It's no secret that kids learn while they're at play, but baking
is a particularly great way to make learning interactive, effective
and fun. With so many positive outcomes wrapped up into one
activity, teachers, parents and others responsible for helping young
people learn can use baking to create hands-on experiences that
relate to everything from science to managing money.
Consider all of the ways that baking can apply to school subjects,
everyday life skills and a richer food future:
Science -- Chemistry goes hand in hand with baking. A range of
results can be clearly seen when including -- or leaving out -- key
ingredients. Biology, agriculture and local food production become
real when kids learn where ingredients like flour, butter, sugar
and leavening come from, or the physical changes that occur in a
product when substituting ingredients to meet health and nutritional
Math -- Baking is
an activity that applies sequencing, ordering, fractions,
weights, measures, dimensions, temperatures, adding,
subtracting, dividing and multiplying. Children can learn at all
ages, from the early days when they can stack measuring cups and
count out the number of ingredients that go into a recipe to
more complex tasks for older kids, like working with fractions
and calculating the costs and savings of do-it-yourself baking.
Health -- As you pick out recipes and ingredients for baked goods,
it's the perfect opportunity to talk about the nutritional value and
function of the grains, milk, eggs, fruits, veggies, sugars, butter,
leavening and salt used in baking. There's sometimes a misperception
that baking can't be healthy, but teaching kids how to divide and
control portion sizes, and to bake using a wide variety of
ingredients, actually helps young people try new foods and
-- Learning about managing household resources
is a skill that will benefit kids throughout their lives. Baking not
only teaches kids how to make delicious foods for themselves but also includes lessons about how much it costs when others prepare
food for you, how much you can save with a few do-it-yourself food skills,
saving and managing money. The economics of an active lifestyle
includes food skills that save money and time while burning
calories and building traditions.
Literacy -- Another critical skill comes with reading ingredient
lists, recipe directions and sequencing preparation steps. Combining
reading with baking emphasizes comprehension, because kids apply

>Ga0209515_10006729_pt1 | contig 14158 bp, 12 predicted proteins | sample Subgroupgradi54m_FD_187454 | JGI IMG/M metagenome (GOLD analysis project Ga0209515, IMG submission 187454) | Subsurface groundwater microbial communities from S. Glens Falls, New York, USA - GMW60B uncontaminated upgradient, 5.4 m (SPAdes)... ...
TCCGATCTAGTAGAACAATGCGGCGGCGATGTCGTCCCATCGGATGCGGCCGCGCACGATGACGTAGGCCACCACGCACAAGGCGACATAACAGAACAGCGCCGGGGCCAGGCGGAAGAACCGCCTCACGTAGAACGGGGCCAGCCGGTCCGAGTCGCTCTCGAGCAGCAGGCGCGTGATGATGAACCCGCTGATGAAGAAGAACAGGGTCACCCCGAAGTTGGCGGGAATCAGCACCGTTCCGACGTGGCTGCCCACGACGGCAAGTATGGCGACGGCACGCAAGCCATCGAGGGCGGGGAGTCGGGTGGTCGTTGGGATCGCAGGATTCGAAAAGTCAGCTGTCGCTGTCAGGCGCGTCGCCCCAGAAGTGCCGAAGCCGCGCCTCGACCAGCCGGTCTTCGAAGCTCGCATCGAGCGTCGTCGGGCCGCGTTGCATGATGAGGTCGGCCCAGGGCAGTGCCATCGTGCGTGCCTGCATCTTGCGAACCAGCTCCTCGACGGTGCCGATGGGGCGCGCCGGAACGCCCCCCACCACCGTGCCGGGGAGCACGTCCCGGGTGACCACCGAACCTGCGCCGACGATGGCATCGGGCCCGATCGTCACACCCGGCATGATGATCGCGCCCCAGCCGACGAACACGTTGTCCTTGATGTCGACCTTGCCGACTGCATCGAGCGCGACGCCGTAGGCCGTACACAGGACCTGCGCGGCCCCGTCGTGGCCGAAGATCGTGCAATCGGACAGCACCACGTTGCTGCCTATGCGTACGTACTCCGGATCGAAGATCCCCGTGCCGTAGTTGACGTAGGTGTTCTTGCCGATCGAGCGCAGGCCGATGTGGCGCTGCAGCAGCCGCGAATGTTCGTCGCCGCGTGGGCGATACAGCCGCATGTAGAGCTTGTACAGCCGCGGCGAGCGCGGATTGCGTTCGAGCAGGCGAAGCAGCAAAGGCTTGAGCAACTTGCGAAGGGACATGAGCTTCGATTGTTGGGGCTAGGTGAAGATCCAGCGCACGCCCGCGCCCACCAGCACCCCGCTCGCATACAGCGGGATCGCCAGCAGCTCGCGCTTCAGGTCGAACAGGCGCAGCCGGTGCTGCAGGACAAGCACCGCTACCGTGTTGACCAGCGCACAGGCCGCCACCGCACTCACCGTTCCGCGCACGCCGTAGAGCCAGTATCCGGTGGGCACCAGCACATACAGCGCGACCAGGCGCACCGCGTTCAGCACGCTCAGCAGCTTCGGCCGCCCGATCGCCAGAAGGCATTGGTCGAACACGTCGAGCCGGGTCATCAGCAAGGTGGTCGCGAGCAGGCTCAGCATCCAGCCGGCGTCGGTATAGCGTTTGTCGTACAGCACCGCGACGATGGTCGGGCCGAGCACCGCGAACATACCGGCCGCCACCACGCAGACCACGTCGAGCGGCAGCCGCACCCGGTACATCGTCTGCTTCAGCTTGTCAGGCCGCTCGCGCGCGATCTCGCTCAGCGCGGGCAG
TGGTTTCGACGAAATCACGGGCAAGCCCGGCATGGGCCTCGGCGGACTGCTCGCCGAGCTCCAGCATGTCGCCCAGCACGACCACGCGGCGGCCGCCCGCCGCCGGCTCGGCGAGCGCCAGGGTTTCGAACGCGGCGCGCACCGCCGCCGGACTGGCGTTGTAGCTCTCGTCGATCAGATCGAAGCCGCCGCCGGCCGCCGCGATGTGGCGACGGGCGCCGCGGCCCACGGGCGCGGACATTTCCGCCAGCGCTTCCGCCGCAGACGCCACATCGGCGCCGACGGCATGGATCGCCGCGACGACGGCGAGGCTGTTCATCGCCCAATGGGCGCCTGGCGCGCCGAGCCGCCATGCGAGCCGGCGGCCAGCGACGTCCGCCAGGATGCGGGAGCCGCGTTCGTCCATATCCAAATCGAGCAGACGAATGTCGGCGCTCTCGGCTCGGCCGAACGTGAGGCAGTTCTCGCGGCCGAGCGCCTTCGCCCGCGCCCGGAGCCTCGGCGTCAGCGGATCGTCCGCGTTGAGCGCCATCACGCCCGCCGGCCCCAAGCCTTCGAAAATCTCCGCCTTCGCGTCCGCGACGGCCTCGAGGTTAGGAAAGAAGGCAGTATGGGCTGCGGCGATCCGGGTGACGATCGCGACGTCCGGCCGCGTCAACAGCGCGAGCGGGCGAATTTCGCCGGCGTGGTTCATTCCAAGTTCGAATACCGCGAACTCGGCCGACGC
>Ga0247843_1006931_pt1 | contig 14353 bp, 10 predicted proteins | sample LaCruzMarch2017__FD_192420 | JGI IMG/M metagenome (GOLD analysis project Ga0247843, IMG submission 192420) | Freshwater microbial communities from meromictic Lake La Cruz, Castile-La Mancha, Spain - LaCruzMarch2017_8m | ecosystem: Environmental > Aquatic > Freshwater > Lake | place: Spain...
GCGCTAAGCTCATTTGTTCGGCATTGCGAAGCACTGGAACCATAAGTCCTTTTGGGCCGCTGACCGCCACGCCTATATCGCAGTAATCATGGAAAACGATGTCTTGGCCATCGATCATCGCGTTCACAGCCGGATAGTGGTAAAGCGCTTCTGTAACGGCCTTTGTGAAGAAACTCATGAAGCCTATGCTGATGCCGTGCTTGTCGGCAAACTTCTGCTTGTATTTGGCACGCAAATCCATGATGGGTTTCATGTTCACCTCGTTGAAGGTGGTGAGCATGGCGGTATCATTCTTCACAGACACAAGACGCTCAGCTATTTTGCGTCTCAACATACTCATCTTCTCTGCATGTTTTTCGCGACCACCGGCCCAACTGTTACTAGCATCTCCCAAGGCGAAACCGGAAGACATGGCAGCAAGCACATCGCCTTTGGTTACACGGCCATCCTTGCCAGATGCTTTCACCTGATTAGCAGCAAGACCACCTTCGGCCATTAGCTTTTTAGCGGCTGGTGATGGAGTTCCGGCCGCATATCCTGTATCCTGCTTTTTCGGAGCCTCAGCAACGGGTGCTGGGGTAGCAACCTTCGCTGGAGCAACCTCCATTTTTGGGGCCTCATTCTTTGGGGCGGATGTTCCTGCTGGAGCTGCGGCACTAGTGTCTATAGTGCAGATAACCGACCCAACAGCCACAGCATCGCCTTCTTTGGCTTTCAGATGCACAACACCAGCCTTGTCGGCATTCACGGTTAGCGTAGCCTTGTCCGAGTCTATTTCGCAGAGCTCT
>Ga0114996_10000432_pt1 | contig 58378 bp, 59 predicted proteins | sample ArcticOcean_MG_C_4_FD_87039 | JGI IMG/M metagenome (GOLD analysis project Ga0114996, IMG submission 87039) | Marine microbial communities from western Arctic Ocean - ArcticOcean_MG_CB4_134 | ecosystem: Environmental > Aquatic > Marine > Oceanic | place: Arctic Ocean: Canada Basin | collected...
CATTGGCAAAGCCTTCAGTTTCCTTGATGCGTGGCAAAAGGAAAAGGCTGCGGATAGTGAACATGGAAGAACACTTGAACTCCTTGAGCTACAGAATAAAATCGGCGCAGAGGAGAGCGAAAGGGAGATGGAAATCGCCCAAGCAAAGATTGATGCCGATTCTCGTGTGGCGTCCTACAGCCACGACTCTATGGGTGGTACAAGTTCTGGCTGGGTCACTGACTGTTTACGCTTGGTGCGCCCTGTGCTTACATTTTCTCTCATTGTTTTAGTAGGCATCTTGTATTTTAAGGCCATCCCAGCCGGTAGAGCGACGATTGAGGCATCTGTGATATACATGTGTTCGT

what they're reading to an activity. If you miss a step in the
instructions or don't read it properly, it can have a dramatic
effect on what you're baking. But all is not lost -- this leads to
evaluating the results, problem-solving and critical thinking to
improve the product.
Baking at home was far more common, if not essential, in past
generations. Many adults have lost those skills. However, research
conducted in 2011 by Mintel for the Home Baking Association showed
that adults still know baking brings value to life -- 33 percent say
they would bake from scratch, if only they knew how. Because no
one's too old, or young, to learn to bake, it can be a great way for
parents and kids to share a learning experience. And if you try out
some of grandma's or great-grandma's baking recipes, it can be a
tradition-rich, multigenerational family affair.
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In the classroom or at home, there are countless opportunities for
kids to gain a deeper understanding through baking. For classroom
baking lessons, after-school activities, kitchen science
experiments, a complete baking glossary, resource links and more,
visit www.homebaking.org. On the site, you'll also find the DIY
Baking Channel, where you can watch baking videos and learn how to
make anything from fruit tarts and whole-grain breads to pizza and
Makes 12, (2.25 ounces/66 grams) squares or wedges
1 cup white, yellow or whole grain cornmeal
1 cup all-purpose flour (may alternatively use half whole wheat and half
1 or 2 tablespoons sugar, optional
2 1/2 teaspoons baking powder
1/2 teaspoon salt
1 large egg
1 cup low-fat milk or skim milk
3 tablespoons melted butter or vegetable oil
1 cup shredded cheddar cheese or reduced-fat cheese
1/3 cup chopped green onions
1/3 cup chopped green, red or yellow peppers
Preheat oven to 425 degrees F.
Grease bottom and sides of 9-inch square or round baking pan.
Combine cornmeal, flour, sugar (optional), baking powder and salt
in medium mixing bowl.
In separate small mixing bowl, beat egg with fork or whisk. Add
milk and melted butter, beating well.
Add egg mixture to dry ingredients; mix only until dry
ingredients are moistened and combined.
Stir in cheese, onions and peppers. Do not over-mix; the batter
will not be smooth. Pour batter into greased pan.
Bake 25 to 30 minutes until golden brown and wooden pick inserted
in center comes out clean.
Option: Pour batter into greased muffin cups. Bake 18 to 20 minutes.
Makes 12 muffins.
Excerpted from "Baking with Friends," the 2012 Purple Dragonfly
Award-winning children's cookbook, by Sharon Davis and Charlene
Patton. The book has also received the Benjamin Franklin IBPA and
Kansas Notable Book awards.